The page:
Ben & Jerry’s Co-Founder on Free Ice Cream, Tweeting & Activism

October 18, 2010

In 1978, Ben Cohen and Jerry Greenfield opened up the first Ben & Jerry’s in a dilapidated gas station in Burlington, VT. From the beginning, the cheery graphics, funky flavor names, and commitment to social causes gave Ben & Jerry’s a fun but progressive ‘flavor.’

Jerry Greenfield spoke with us via phone from Minnesota.

How has the company had to update its “hippie” image to stay relevant with and endeared to customers in the 21st century?

I believe the company has been built on great ice cream, interesting flavors, and a social mission. We continue to come up with interesting flavors. Ben & Jerry’s tries to take a leadership role in ethical issues: for example, the company now uses cage-free eggs, which wasn’t true when we started, milk and cream that haven’t been treated with bovine growth hormones, fair trade, and other practices.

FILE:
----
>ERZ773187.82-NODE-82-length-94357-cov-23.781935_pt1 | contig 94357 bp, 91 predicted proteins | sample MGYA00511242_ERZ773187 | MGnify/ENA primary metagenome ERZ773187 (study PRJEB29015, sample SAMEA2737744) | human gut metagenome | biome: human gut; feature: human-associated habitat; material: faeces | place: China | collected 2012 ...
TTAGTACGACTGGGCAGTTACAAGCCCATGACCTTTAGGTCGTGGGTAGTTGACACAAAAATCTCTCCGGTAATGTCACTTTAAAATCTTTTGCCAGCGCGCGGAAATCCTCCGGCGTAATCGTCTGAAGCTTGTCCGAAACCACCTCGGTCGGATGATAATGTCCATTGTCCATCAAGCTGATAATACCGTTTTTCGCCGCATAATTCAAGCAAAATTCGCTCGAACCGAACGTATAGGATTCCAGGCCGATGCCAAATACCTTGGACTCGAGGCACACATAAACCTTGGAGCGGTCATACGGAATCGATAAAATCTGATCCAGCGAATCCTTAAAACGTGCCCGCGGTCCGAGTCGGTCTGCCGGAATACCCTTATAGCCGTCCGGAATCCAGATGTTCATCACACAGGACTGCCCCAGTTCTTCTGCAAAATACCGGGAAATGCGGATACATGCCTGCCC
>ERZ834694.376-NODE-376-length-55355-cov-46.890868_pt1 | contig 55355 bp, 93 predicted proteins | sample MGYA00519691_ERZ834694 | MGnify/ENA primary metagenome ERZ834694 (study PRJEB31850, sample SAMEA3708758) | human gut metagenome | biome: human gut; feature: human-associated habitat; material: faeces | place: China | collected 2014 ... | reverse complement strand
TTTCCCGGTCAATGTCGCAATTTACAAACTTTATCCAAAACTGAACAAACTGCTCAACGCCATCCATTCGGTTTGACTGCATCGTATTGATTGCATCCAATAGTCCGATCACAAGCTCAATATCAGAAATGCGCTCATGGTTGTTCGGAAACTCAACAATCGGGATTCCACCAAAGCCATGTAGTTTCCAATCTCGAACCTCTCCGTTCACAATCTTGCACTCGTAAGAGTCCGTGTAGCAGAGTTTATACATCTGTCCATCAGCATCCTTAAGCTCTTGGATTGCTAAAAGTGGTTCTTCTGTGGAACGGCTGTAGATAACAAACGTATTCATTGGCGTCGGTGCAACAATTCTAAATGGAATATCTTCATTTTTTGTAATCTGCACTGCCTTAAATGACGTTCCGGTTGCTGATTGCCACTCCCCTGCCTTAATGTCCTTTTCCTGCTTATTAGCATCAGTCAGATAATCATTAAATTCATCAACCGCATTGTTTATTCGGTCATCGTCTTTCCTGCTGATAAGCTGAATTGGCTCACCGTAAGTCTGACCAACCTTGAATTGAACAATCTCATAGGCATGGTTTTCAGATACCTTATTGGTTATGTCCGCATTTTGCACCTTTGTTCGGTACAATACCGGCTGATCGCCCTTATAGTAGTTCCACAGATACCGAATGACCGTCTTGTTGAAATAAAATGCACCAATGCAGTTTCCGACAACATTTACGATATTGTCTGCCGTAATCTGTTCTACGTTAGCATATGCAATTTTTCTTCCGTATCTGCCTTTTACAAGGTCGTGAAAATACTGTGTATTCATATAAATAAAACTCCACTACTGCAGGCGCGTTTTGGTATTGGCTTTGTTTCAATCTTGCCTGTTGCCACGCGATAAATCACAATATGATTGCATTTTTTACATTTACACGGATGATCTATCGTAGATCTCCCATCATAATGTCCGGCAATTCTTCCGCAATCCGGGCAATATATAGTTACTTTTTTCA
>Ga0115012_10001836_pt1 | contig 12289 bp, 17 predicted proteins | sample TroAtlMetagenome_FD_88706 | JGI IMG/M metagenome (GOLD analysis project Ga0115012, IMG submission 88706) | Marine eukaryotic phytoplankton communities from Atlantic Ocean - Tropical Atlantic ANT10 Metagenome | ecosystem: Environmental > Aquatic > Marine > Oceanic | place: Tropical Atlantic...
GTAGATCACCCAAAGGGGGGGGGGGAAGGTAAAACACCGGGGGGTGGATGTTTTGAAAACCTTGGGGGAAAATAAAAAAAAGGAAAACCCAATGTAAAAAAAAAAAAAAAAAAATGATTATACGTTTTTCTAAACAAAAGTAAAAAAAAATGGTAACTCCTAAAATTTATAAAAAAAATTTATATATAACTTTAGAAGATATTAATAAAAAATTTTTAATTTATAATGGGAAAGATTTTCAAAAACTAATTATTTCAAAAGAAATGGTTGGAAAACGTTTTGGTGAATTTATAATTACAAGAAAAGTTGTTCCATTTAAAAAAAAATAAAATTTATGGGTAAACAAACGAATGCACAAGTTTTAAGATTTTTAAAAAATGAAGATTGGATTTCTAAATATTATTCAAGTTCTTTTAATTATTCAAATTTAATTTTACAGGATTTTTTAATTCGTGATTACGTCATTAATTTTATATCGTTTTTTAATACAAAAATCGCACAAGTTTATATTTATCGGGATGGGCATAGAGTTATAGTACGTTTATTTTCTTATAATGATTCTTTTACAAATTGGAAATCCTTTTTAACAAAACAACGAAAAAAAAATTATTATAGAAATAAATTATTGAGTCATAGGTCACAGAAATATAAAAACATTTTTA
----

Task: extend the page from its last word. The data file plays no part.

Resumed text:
If you were starting B&J today, what would you do to engender the same kind of customer loyalty that worked when you began?

We began as a homemade ice cream parlor in the back of a gas station. It was a very human-scale personal business. Ben and I made and served all the ice cream and responded to all the consumer mail personally. The fact that we were small and hands-on is something I would try again. It’s more difficult if you try to start on a larger scale to keep that personal touch. People today often talk about not having enough start-up capital or resources as a real burden, but for us it was a real benefit.

Did B&J consciously try to create a “cool” counter-cultural image, or were you guys creating your dream company and hoping people would like it?